Late adulthood 1

3,721 views

Published on

Published in: Health & Medicine
0 Comments
0 Likes
Statistics
Notes
  • Be the first to comment

  • Be the first to like this

No Downloads
Views
Total views
3,721
On SlideShare
0
From Embeds
0
Number of Embeds
28
Actions
Shares
0
Downloads
75
Comments
0
Likes
0
Embeds 0
No embeds

No notes for slide

Late adulthood 1

  1. 1.  ERIKSON Ego Integrity vs. DespairEgo Integrity Despair Feel whole, complete,  Feel many decisions satisfied with were wrong, but now achievements time is too short Serenity and  Bitter and unaccepting contentment of coming death Associated with  Expressed as anger psychosocial maturity and contempt for others
  2. 2. --Ego differentiation versus work-rolepreoccupation--Body transcendence versus bodypreoccupation--Ego transcendence versus egopreoccupation
  3. 3. PERSONALITY Remains stable Some slight changes Agreeableness and acceptance of change increase slightly Extraversion decreases slightly
  4. 4. COPING/DEALING WITH STRESS Seniors have developed coping styles to deal with problems Seniors have social support, familial support, and friends which help to reduce stress High quality relationships have the greatest impact on psychological health
  5. 5. COGNITIVE-APPRAISAL COPING MODEL (Lazarus & Folkman, 1984) States that people choose appropriate coping strategies to deal with situations that tax their normal resources 2 types of coping strategies: problem- focused or emotion-focused
  6. 6.  Problem focused coping: aims at eliminating, managing, or improving a stressful situation This strategy is used when the person sees that they have a chance of changing the situation
  7. 7.  Emotion focused coping: managing or regulating the emotional response to a stressful situation Works to lessen the physical or psychological impact of the stressor Utilized when a person realizes that little or nothing can be done about a situation/stressor
  8. 8. SOCIAL INTERACTION Disengagement theory: social interactions decline because of mutual withdrawal between elders and society Adults are anticipating death Not everyone disengages
  9. 9. ACTIVITY THEORY States that social barriers cause decreased engagement not the desire of elders Yet, offering adults opportunities for social contact does not guarantee greater social activity
  10. 10. CONTINUITY THEORY (Atchley, 1989) People need to maintain a connection between past and present activities Activity levels represents the continuation of a person’s individual lifestyle; adults should remain active
  11. 11.  Adults engage in the same sorts of behaviors they always have: MEN: engage in work, leisure activities, role of father, husband WOMEN: engage in roles of mother, wife, worker, volunteer, and leisure activities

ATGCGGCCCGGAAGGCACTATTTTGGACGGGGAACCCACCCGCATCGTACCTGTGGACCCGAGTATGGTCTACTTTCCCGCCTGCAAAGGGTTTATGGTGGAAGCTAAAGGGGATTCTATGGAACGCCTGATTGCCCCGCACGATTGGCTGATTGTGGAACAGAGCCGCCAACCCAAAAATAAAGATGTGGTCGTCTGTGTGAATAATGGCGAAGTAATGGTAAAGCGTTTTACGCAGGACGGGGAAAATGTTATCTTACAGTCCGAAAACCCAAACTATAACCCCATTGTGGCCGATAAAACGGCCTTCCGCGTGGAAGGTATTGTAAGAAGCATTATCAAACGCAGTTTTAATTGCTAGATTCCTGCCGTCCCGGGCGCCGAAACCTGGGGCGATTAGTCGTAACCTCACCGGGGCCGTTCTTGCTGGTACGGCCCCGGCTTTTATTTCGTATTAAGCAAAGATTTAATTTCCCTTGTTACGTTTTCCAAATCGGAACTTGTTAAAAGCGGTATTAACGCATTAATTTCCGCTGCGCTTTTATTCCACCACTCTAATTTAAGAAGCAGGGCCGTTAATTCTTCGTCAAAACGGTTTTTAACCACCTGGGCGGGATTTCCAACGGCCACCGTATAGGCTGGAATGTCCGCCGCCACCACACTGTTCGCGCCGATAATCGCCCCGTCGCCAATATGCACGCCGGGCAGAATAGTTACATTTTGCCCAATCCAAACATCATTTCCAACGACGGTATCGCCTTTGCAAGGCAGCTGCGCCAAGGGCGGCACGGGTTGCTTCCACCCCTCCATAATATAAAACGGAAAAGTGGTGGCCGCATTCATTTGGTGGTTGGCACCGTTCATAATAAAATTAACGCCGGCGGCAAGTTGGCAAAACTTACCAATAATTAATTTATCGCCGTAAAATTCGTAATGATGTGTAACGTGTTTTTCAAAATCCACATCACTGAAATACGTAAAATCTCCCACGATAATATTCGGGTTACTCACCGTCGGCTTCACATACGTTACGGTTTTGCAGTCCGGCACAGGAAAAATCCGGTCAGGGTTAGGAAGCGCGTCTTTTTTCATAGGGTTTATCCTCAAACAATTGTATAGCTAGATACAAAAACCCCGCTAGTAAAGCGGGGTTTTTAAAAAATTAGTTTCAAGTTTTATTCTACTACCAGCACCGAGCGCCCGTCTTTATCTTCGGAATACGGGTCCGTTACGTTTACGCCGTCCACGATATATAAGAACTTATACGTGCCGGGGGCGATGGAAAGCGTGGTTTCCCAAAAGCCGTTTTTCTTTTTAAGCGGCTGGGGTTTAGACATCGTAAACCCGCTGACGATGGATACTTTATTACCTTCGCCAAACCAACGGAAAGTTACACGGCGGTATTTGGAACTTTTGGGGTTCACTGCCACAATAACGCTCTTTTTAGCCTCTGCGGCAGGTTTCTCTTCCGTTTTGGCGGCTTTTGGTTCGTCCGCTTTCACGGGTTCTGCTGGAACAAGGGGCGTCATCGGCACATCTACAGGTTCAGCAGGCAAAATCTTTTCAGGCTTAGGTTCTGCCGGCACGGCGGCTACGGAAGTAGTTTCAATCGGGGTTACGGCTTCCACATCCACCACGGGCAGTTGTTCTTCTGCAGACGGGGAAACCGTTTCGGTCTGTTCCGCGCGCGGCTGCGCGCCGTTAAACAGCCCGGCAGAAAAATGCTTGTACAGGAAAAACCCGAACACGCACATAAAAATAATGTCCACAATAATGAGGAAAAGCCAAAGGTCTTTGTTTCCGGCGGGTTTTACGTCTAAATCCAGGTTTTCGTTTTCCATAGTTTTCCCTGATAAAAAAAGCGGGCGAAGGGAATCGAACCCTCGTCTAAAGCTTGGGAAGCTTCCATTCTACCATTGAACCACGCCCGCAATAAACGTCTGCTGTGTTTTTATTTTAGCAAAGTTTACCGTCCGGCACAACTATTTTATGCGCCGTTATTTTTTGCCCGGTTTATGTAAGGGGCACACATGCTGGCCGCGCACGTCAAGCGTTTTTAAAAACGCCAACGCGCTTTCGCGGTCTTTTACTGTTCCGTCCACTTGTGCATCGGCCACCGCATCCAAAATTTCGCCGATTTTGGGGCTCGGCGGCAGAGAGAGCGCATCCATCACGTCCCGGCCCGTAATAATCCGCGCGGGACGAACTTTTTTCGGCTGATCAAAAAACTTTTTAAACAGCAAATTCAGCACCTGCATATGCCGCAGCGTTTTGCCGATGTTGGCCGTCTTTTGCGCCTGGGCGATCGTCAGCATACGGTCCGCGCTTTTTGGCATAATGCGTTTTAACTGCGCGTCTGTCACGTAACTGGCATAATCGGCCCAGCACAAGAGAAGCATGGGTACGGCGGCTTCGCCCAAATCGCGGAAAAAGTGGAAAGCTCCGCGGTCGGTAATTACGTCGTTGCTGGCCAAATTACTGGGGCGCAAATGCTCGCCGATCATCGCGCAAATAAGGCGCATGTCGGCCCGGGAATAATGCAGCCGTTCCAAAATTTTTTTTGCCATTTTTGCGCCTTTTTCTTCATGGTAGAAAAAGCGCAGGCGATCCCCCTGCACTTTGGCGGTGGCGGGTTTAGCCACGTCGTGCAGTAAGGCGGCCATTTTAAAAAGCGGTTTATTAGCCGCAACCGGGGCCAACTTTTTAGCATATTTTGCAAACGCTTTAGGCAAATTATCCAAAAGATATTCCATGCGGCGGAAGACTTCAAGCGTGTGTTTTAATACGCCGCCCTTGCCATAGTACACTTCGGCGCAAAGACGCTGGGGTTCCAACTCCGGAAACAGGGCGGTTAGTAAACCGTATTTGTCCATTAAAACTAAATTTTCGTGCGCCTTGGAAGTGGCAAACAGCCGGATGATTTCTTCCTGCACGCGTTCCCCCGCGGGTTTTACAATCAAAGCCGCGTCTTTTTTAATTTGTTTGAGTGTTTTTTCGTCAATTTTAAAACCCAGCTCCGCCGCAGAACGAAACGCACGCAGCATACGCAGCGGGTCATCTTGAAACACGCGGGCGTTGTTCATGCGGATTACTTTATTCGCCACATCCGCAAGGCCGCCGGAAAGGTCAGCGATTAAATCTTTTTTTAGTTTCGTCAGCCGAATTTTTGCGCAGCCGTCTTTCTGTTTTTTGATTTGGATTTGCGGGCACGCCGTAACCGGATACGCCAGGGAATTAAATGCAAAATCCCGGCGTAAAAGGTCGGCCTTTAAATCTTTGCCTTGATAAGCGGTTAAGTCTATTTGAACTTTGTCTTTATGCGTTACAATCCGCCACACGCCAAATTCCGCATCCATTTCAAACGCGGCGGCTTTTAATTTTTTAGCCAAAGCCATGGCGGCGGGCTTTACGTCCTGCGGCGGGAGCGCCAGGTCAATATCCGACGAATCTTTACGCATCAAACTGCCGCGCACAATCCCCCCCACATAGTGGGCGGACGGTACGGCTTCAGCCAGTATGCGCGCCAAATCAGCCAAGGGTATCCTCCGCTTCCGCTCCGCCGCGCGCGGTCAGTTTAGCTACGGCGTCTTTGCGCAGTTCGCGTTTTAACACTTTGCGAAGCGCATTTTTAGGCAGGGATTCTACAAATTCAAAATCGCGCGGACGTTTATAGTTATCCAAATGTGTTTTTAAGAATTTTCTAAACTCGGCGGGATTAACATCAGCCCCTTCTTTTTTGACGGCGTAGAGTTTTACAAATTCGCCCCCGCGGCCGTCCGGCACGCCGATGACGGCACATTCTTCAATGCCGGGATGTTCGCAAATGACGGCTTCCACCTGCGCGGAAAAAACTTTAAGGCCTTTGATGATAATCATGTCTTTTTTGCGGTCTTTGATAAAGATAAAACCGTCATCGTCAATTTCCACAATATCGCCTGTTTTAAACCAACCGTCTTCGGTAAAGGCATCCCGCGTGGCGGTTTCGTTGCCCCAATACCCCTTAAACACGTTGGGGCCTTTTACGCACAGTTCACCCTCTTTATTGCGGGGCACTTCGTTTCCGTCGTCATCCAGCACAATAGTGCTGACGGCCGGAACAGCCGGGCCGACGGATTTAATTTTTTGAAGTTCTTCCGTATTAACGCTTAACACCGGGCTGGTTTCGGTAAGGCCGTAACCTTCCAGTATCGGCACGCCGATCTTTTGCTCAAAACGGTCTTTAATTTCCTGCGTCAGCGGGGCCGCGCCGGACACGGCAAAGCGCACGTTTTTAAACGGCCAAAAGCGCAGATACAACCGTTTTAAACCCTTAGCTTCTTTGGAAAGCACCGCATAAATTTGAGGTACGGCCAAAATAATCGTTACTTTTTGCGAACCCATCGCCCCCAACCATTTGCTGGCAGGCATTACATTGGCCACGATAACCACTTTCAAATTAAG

12. 12. SOCIOEMOTIONAL SELECTIVITY THEORY As we age we become more socially selective Adults tend to limit their contacts to individuals with whom they have developed pleasurable, rewarding, relationships
  13. 13. RELATIONSHIPS IN LATE ADULTHOOD Social Convoy: cluster of family members and friends that provides safety and supportMARITAL SATISFACTION Tends to rise in late adulthood Couples engage in joint leisure activities Less overall stress; no children to support
  14. 14.  When divorce occurs, remarriage rates are low Widowhood: wide variation in adaptation Maintain social ties, outgoing personality, high self esteem, and self efficacy in handling daily living tasks foster adjustment Women who have developed relationships outside the marriage fare better than men
  15. 15. FRIENDSHIPS/RELATIONSHIPS Social support from siblings increases; especially when they live nearby Siblings engage in joint reminiscing Friendships provide companionship, acceptance, and a link to the larger community
  16. 16.  Women are more likely to have intimate friends and secondary friends: people with whom they spend time occasionally Adults and their adult children are often in touch They exchange advice and give moderate support
  17. 17.  Grandparent/grandchild contact tends to decline over time, but grandparent affection remains
  18. 18. RETIREMENT AND LEISURE Decision to retire depends on affordability, health status, opportunities to pursue meaningful activities, and societal factors Women tend to retire earlier than men because of family events Those near poverty will continue to work
  19. 19. FACTORS THAT AFFECT ADJUSTMENT TO RETIREMENT Health status financial stability Satisfaction derived from work Social support marital happiness
  20. 20.  Family-focused lifestyle: low cost activities that revolve around the home, family, and friends Balanced investment: time is spent across family, work, and leisure Serious leisure: lifestyle focused around pursuing an interest or hobby

×